Mr. Arunav Patnaik, advocate, Supreme Court of India, gave examples of cases that he had worked on to highlight the improper working of the Juvenile Justice Act of 2000. The three examples he gave followed a common theme — juveniles involved in heinous crimes escaped punishment by virtue of the fact that they were recognised as “juveniles” by the law. He then raised some important questions. First was that in case it is found that the juvenile accused has a “tendency” to commit heinous crimes, what are the solutions that the system provides? Even if the number of juveniles involved in heinous crimes is very little, can we not address the psychological problems that lead to them? He went on to state that the Act does provide solutions to these problems, but the mechanisms and manpower required to institute them are not in place.

Mr. Vikram Dutt, Advisor, Udayan Care, began by saying that the reassessment of the Juvenile Justice System must be looked at from a sociological perspective. He described Arunav’s examples as just “aberrations” in the “implementation” of the system. Mr. Dutt explained that reassessing the system on the basis of these aberrations is improper when the problem lies not in the system itself but in its implementation. He gave the example of the Mental Health Programme which the Juvenile Justice Act mandatorily requires for the rehabilitation of juveniles, but has not been implemented at all. Praising the Indian system, he agreed with other speakers in saying that it does a “marvellous job” but stressed upon the need for creating “infrastructure of awareness” for its proper implementation. Lastly, he spoke about the needs of “children in need of care & protection” a classification recognised and protected by the Juvenile Justice Act of 2000. For bringing these children onto an equal platform as all children, it is important to actively implement the “after-care programmes” which extend up to the age of 21.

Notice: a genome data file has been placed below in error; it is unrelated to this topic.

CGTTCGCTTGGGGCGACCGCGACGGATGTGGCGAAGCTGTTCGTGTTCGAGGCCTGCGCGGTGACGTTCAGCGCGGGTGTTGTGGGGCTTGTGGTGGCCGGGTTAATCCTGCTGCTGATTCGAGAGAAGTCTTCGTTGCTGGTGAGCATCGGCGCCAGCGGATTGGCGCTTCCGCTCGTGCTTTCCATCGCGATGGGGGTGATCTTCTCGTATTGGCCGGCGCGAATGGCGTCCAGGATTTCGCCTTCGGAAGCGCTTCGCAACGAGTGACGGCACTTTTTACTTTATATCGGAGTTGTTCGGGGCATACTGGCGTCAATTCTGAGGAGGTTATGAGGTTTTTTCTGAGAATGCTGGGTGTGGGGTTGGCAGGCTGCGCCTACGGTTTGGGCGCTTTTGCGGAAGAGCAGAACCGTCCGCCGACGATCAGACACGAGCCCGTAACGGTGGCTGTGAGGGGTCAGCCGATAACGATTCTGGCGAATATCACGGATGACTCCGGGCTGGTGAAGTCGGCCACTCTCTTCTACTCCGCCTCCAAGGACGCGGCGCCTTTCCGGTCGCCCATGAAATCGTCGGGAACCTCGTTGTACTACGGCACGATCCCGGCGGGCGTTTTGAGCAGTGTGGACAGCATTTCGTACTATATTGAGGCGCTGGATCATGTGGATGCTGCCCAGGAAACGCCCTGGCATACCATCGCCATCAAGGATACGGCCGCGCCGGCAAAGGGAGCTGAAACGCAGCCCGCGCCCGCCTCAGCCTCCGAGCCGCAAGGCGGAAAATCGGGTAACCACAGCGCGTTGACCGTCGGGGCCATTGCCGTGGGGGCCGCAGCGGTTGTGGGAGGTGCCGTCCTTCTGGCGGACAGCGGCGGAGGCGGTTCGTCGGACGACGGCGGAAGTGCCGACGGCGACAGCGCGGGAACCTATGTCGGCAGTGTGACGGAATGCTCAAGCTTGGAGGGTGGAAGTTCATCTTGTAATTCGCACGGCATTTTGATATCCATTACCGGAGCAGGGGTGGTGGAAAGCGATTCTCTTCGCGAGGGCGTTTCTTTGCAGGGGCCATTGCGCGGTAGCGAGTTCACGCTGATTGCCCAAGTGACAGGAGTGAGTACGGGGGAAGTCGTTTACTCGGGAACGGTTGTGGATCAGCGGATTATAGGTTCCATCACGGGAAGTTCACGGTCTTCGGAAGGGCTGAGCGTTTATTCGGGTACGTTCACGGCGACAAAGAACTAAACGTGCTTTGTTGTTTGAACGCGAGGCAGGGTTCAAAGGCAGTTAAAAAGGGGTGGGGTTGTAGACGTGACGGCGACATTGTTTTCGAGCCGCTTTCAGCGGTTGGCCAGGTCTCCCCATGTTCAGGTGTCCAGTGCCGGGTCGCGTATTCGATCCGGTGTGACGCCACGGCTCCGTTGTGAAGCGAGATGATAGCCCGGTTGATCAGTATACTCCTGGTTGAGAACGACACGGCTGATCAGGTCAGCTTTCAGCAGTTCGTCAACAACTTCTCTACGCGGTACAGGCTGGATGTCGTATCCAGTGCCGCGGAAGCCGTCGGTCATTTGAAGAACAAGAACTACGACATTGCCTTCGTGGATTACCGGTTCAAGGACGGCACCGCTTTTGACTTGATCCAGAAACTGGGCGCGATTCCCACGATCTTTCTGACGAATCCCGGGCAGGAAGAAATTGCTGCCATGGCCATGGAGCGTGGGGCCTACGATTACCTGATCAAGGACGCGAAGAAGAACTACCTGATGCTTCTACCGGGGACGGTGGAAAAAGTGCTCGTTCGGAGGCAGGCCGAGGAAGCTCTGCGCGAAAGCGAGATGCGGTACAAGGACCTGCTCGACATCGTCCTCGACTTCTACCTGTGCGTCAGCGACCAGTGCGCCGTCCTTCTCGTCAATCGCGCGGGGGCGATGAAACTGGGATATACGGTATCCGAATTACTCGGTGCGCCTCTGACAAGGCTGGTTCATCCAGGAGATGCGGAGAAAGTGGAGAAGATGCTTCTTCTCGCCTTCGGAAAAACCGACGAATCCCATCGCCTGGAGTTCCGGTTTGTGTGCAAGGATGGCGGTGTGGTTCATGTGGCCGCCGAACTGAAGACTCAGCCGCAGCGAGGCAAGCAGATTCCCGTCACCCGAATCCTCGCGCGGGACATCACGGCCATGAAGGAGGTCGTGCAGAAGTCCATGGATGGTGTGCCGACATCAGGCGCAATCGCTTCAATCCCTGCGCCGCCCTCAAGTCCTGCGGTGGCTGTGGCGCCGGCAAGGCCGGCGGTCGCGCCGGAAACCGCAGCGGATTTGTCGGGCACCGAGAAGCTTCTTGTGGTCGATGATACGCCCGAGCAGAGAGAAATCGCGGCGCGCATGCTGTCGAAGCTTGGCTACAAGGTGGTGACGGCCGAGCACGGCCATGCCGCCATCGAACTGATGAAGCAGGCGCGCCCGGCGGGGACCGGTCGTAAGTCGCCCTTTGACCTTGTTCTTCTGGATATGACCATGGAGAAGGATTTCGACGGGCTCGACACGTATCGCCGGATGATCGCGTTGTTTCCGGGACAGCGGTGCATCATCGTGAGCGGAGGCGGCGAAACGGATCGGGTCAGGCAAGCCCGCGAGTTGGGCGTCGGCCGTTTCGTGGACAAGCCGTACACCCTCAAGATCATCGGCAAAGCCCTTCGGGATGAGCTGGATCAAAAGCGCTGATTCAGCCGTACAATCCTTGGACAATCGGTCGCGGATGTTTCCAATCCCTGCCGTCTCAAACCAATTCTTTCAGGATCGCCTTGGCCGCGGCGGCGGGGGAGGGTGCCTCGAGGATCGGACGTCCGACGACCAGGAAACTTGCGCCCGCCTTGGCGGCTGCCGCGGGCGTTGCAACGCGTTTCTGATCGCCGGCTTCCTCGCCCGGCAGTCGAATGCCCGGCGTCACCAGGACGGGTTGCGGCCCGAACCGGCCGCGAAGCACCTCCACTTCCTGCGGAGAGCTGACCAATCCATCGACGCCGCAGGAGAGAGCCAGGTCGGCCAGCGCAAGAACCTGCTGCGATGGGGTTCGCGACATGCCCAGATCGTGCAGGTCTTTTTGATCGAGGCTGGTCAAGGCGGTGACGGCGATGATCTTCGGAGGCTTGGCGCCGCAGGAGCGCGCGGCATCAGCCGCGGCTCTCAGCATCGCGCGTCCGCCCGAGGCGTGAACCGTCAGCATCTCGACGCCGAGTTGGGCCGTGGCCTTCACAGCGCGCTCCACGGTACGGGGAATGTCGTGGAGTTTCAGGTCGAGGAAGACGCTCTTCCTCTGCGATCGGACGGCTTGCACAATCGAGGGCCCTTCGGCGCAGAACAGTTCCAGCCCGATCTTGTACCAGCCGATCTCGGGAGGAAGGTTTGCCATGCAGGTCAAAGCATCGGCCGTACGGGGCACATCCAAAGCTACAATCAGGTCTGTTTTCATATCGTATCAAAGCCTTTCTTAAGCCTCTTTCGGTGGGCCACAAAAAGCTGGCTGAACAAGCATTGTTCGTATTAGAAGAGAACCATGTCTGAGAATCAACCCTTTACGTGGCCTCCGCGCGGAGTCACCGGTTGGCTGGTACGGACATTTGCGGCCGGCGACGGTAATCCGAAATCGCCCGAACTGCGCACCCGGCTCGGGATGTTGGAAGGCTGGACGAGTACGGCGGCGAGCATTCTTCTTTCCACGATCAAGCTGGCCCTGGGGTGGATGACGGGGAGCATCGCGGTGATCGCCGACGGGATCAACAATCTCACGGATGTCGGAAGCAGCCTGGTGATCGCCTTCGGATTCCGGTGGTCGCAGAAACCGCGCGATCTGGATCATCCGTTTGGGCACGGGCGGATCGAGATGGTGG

Mr. Surendra Singh summed up the conference by echoing the views of all the panellists in bemoaning the poor implementation of the existing system. In reply to a question asked from the audience, Ms. Bharati Ali replied, “We haven’t even implemented the Law, before we get into a stage of wanting a change. We have to first implement, assess where we are failing, then bring a change in those areas.”

(This report is prepared by Arjun Chatterjee, Research Intern, Observer Research Foundation, Delhi)